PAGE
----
To explain the notion of multiple properties, assume that the application to be deployed in a CDB environment requires that the session get requests should be satisfied with sessions from the same pluggable database (for example, pdb1 ) as much as possible. Next, it also requires that the sessions belong to the same language (for example, FRENCH), but gives a higher priority to sessions to pdb1. The application can then provide a multi-property-tag as follows:

char *props  = “PDB=pdb1;LANGUAGE=FRENCH”

Now, assume that there are two sessions in the pool with properties as shown:

Session 1 = >  “PDB=pdb1;LANGUAGE=CHINESE”
Session 2 = >  “PDB=pdb2;LANGUAGE=FRENCH” 

In this situation, the session get request (OCISessionGet()) returns Session 1 because the PDB property implicitly carries a higher priority by being placed ahead of the LANGUAGE property.

See Also:

OCISessionGet() for a further discussion of tagging sessions

This section includes the following topic: PL/SQL Callback for Session State Fix Up.

10.1.3.1.1 PL/SQL Callback for Session State Fix Up

When using multi-property tags, a PL/SQL based fix-up callback for the session state can be provided on the server.

This application-provided callback transforms a session checked out from the pool to the desired state requested by the application as indicated by the multi-property tag. This callback works with or without Database Resident Connection Pooling (DRCP).

Using this callback can improve the performance of your application because the fix-up logic is run for the session state on the server. So, this feature eliminates application round-trips to the database for the fix-up logic. The callback is supplied by the user who connects using OCISessionGet(). The callback must be provided as an attribute OCI_ATTR_FIXUP_CALLBACK on the authentication handle passed to OCISessionGet() for applications not using OCISessionPool or using custom pools. For applications using OCISessionPool this attribute must be set on the authentication handle, which in turn must be set on the session pool handle as the attribute OCI_ATTR_SPOOL_AUTH.

Example 10-1 Example of PL/SQL Fix-Up Callback

The following PL/SQL fix-up callback example code snippet handles tags whose key=value properties can be used directly in an ALTER SESSION statement, such as TIME_ZONE=UTC;NLS_DATE_FORMAT=DD-MM-YYYY:

CREATE OR REPLACE PACKAGE myPackage AS
  TYPE property_t IS TABLE OF VARCHAR2(64) INDEX BY VARCHAR2(64);
  PROCEDURE buildTab(
    tag          IN  VARCHAR2,
    propertyTab  OUT property_t
  );
  PROCEDURE myPlsqlCallback (
    requestedTag IN  VARCHAR2,
    actualTag    IN  VARCHAR2
  );
END;
/

CREATE OR REPLACE PACKAGE BODY myPackage AS

  -- Parse the "property=value" pairs in the tag
  PROCEDURE buildTab(tag IN VARCHAR2, propertyTab OUT property_t) IS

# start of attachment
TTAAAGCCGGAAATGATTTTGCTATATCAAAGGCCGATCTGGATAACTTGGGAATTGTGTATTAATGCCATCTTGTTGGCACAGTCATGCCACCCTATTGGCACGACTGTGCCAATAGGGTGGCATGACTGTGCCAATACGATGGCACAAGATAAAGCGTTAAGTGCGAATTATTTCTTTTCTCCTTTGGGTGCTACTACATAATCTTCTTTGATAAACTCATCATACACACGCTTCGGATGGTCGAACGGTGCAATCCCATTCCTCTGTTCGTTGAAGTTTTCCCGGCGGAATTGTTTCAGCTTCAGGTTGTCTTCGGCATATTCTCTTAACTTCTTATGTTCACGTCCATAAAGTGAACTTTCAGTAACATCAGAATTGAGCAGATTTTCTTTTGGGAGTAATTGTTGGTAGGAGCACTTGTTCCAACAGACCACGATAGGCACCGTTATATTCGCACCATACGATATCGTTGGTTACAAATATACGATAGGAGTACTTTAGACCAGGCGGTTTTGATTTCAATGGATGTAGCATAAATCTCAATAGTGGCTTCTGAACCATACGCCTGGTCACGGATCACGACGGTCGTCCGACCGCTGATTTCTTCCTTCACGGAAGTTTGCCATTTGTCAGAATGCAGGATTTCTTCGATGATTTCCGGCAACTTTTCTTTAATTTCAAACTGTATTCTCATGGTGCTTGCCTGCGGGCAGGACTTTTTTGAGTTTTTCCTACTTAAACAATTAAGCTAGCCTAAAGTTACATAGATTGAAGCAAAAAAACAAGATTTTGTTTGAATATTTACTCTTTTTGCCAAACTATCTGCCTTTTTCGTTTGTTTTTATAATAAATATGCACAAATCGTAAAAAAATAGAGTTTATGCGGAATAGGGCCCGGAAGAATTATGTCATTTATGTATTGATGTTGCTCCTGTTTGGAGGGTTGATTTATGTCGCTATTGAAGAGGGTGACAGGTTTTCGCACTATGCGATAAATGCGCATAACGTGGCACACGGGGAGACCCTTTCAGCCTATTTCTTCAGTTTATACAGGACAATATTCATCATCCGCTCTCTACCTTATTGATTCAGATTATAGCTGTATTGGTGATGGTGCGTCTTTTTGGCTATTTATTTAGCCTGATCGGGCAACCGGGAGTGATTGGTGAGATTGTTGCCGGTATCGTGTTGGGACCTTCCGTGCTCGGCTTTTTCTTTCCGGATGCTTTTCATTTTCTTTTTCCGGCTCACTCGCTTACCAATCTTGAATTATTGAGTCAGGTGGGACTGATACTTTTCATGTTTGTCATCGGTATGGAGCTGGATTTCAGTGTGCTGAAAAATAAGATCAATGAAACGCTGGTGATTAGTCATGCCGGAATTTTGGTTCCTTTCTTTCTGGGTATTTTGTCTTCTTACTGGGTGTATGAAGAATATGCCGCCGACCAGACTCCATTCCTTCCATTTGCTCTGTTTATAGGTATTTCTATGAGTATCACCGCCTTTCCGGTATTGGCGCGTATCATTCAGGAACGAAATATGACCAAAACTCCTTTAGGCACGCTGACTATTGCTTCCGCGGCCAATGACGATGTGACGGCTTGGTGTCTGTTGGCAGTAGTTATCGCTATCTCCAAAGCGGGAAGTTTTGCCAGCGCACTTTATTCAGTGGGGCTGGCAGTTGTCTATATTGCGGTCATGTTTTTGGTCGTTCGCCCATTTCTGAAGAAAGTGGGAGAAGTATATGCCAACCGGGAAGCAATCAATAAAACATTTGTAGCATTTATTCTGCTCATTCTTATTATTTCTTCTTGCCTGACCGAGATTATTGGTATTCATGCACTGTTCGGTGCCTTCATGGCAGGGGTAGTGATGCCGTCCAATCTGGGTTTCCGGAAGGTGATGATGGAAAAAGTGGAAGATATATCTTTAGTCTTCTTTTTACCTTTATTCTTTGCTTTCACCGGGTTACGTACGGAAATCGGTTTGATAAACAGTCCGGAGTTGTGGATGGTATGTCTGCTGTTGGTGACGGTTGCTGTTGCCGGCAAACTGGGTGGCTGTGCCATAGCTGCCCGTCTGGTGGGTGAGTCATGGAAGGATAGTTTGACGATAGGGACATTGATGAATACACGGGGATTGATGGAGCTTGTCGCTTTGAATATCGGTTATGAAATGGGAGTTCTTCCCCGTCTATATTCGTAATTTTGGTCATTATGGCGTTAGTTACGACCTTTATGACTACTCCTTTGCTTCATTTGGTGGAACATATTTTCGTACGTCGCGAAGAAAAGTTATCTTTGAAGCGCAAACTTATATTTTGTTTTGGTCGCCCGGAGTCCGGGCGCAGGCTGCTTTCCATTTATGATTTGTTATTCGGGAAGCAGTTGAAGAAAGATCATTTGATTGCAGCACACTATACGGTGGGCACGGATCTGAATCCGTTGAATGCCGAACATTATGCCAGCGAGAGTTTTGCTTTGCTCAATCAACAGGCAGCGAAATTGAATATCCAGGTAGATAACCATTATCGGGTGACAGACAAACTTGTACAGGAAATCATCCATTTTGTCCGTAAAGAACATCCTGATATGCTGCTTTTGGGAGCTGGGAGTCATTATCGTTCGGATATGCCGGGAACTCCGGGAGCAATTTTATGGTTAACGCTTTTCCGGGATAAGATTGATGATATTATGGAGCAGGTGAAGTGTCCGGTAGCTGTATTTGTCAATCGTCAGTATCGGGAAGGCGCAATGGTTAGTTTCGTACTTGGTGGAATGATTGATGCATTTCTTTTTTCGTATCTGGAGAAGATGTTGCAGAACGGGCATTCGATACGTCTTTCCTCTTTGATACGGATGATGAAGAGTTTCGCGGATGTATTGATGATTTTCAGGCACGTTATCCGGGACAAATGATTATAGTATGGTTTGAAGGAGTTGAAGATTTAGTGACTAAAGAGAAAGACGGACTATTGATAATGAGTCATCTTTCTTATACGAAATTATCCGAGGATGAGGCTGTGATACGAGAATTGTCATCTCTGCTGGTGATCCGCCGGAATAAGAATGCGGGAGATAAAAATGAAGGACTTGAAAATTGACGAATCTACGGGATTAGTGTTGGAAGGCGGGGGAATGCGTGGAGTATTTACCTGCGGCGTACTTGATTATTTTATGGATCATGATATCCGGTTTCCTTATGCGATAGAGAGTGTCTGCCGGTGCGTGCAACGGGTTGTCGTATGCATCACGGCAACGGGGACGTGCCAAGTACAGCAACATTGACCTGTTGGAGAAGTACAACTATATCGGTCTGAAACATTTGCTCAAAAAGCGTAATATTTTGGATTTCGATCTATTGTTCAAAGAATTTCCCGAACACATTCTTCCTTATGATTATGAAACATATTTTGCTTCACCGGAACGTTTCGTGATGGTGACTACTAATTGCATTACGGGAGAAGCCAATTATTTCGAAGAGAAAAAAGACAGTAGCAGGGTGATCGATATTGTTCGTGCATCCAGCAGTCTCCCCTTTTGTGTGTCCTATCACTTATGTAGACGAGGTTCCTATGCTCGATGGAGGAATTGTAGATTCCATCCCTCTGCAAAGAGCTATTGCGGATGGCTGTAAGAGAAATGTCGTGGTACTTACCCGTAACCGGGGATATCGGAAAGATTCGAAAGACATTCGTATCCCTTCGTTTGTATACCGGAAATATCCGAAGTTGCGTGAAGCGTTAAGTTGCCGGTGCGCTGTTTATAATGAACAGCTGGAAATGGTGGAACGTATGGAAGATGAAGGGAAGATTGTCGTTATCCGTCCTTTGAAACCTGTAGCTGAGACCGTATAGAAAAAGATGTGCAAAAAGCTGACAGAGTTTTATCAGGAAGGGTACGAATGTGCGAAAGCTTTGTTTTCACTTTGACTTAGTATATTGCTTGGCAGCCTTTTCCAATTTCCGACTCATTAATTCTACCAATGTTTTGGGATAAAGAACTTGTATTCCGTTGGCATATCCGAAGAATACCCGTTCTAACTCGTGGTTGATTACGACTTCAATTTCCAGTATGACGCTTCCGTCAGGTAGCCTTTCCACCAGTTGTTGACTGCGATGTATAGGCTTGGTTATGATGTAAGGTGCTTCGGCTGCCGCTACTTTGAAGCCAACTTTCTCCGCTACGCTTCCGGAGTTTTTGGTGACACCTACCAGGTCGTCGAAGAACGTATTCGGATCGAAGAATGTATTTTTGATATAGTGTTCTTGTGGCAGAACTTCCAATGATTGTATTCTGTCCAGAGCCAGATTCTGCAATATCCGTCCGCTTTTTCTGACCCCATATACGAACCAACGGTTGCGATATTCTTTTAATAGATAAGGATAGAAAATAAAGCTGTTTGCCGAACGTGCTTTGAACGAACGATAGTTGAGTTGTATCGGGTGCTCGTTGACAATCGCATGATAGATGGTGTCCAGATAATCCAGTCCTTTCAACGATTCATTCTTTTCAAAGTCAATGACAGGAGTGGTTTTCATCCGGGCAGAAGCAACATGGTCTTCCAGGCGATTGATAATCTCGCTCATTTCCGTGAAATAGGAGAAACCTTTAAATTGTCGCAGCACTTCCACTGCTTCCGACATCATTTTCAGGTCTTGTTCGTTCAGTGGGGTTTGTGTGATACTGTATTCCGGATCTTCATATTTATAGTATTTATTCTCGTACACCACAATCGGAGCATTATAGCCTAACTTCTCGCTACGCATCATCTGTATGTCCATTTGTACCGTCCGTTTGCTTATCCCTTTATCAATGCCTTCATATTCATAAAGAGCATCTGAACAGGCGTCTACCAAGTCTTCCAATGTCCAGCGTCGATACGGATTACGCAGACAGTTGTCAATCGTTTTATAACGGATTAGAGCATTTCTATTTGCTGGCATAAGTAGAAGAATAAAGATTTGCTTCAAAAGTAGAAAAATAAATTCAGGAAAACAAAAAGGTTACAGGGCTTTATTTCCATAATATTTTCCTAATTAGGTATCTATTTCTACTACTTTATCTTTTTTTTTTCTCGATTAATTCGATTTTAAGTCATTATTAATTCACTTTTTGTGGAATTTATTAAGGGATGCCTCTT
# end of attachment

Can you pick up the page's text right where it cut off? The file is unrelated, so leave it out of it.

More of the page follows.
property  VARCHAR2(64);
    propertyName  VARCHAR2(64);
    propertyValue VARCHAR2(64);
    propertyEndPos NUMBER := 1;
    propertyStartPos NUMBER := 1;
    propertyNameEndPos NUMBER := 1;
  begin
    WHILE (LENGTH(tag) > propertyEndPos)
    LOOP
      propertyEndPos := INSTR(tag, ';', propertyStartPos);
      IF (propertyEndPos = 0) THEN
        propertyEndPos := LENGTH(tag) + 1;
      END IF;
      propertyNameEndPos := INSTR(tag, '=', propertyStartPos);
      propertyName := SUBSTR(tag, propertyStartPos,
                   propertyNameEndPos - propertyStartPos);
      propertyValue := SUBSTR(tag, propertyNameEndPos + 1,
                    propertyEndPos - propertyNameEndPos - 1);
      propertyTab(propertyName) := propertyValue;
      propertyStartPos := propertyEndPos + 1;
    END LOOP;
  END;

  PROCEDURE myPlsqlCallback (
    requestedTag IN VARCHAR2,
    actualTag IN VARCHAR2
  ) IS
    reqPropTab property_t;
    actPropTab property_t;
    propertyName VARCHAR2(64);
  BEGIN
    buildTab(requestedTag, reqPropTab);
    buildTab(actualTag, actPropTab);

    -- Iterate over requested properties to set state when it's not
    -- currently set, or not set to the desired value
    propertyName := reqPropTab.FIRST;
    WHILE (propertyName IS NOT NULL)
    LOOP
      IF ((NOT actPropTab.exists(propertyName)) OR
         (actPropTab(propertyName) != reqPropTab(propertyName))) THEN
        EXECUTE IMMEDIATE 'ALTER SESSION SET ' || propertyName || '=''' || reqPropTab(propertyName) || '''';
      END IF;
      propertyName := reqPropTab.NEXT(propertyName);
    END LOOP;
    -- Could iterate over other actual props to reset any extra props to a default state
  END;
END myPackage;
/

See Also:

10.1.4 OCI Handles for Session Pooling

What are the handle types for session pooling.

The following handle types are for session pooling:
10.1.4.1 OCISPool

This is the session pool handle.

It is allocated using OCIHandleAlloc(). It must be passed to OCISessionPoolCreate() and OCISessionPoolDestroy(). It has the attribute type OCI_HTYPE_SPOOL.

An example of the OCIHandleAlloc() call follows:

OCISPool *spoolhp;
OCIHandleAlloc((void *) envhp, (void **) &spoolhp, OCI_HTYPE_SPOOL, 
                        (size_t) 0, (void **) 0));

For an environment handle, multiple session pools can be created.